Ursids – a pre-Christmas meteor shower that sometimes springs surprises.
|Main Activity Dates||Dec 17–25|
|Peak Rates||Dec 22–23|
|Peak ZHR||10 (usually)|
|Best Observed Rates||Middle of the night of Dec 22–23|
|Visibility each night (UK)||Visible all night|
|Moonlight issues at Maximum||1st Quarter, sets at 23:00|
Ursid activity can be seen from approx Dec 17–25, with peak rates likely on Dec 22–23. The radiant (see the chart below) lies close to the star beta Ursae Minoris (Kochab), is circumpolar from the UK and is highest in the sky late in the night. In consequence of being circumpolar, it is strictly a northern hemisphere event.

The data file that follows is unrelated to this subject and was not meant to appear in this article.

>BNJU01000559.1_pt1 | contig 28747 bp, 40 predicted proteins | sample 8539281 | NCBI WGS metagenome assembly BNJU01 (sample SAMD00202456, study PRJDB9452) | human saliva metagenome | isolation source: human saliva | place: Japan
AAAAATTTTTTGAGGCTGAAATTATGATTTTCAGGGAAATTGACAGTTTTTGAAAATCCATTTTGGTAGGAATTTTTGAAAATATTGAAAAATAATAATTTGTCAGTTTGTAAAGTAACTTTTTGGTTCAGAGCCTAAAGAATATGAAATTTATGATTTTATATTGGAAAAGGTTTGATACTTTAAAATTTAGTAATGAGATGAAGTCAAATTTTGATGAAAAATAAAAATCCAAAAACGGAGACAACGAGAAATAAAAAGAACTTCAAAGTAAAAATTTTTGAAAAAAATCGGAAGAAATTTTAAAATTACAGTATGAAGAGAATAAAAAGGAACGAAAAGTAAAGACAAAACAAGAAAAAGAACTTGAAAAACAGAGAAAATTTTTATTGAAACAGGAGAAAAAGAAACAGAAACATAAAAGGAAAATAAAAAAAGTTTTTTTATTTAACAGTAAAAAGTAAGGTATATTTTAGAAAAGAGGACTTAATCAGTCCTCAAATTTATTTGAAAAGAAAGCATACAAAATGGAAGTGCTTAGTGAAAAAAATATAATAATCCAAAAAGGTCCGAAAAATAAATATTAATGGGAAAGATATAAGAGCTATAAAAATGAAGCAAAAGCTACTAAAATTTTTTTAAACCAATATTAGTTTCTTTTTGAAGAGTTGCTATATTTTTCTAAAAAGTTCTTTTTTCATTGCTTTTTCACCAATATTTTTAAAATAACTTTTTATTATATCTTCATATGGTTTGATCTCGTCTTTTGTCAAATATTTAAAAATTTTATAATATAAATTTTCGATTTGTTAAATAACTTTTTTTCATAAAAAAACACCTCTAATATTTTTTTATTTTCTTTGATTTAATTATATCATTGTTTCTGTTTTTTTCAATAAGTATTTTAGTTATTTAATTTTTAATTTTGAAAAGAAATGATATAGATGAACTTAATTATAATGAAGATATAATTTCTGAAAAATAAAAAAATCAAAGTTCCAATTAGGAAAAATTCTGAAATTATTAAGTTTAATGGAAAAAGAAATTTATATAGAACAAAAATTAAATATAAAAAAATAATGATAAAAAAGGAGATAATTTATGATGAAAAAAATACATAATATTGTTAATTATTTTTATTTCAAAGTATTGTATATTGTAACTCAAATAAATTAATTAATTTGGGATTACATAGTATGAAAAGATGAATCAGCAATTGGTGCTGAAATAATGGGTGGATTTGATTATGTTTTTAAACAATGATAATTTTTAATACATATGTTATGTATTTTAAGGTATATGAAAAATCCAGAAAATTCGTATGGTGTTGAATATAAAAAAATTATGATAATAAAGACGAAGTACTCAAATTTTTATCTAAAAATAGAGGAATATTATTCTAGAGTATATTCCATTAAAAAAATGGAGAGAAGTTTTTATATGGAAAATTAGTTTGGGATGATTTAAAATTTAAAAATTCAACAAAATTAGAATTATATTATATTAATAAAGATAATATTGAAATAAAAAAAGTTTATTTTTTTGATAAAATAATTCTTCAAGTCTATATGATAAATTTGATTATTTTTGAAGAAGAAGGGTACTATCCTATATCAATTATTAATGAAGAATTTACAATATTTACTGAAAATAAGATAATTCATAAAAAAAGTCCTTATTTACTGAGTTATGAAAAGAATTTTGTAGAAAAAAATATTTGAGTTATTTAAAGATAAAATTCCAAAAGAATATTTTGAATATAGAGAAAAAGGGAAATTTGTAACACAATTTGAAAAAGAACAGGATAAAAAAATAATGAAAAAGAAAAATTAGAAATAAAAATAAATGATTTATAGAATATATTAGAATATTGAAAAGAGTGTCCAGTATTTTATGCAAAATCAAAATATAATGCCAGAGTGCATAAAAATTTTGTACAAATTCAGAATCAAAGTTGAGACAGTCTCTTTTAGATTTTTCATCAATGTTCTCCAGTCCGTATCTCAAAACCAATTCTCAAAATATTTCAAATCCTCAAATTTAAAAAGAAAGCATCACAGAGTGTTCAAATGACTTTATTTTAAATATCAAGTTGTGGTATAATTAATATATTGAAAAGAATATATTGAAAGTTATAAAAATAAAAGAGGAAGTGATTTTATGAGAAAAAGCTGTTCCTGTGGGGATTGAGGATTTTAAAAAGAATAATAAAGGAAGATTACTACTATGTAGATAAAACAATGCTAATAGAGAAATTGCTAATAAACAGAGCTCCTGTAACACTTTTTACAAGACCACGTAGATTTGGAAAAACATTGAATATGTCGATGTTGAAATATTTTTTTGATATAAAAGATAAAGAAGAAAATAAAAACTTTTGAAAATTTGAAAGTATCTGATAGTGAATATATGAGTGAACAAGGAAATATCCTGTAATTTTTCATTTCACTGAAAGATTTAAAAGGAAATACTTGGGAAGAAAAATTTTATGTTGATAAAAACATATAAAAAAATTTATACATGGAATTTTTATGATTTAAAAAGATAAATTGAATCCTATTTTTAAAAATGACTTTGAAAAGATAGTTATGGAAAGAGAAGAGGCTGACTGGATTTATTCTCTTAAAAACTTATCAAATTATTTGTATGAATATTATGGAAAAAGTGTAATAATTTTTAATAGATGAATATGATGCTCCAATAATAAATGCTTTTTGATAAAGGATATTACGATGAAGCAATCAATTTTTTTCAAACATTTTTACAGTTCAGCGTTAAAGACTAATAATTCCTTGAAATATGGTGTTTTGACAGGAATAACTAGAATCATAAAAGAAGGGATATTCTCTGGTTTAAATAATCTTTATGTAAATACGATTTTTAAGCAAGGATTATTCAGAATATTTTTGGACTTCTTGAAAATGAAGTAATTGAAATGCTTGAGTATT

Enhanced Ursid rates have been seen on several occasions, including in 2014. However, no significant enhanced activity has currently been predicted. The Ursid meteor shower is linked to periodic comet 8P/Tuttle, but there has been no correlation seen between the timing of enhanced Ursid activity and perihelion returns of the parent comet.
With new Moon on Dec 15, and the Moon setting around 23:00, circumstances for the 2019 Ursids are good.